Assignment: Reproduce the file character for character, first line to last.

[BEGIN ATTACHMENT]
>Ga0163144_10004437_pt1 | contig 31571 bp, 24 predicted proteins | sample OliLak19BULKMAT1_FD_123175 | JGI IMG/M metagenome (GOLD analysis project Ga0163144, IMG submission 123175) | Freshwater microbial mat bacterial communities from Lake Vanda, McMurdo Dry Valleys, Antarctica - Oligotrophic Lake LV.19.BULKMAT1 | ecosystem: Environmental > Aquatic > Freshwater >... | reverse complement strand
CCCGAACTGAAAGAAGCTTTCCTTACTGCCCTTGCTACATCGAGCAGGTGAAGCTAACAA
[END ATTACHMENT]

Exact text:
>Ga0163144_10004437_pt1 | contig 31571 bp, 24 predicted proteins | sample OliLak19BULKMAT1_FD_123175 | JGI IMG/M metagenome (GOLD analysis project Ga0163144, IMG submission 123175) | Freshwater microbial mat bacterial communities from Lake Vanda, McMurdo Dry Valleys, Antarctica - Oligotrophic Lake LV.19.BULKMAT1 | ecosystem: Environmental > Aquatic > Freshwater >... | reverse complement strand
CCCGAACTGAAAGAAGCTTTCCTTACTGCCCTTGCTACATCGAGCAGGTGAAGCTAACAA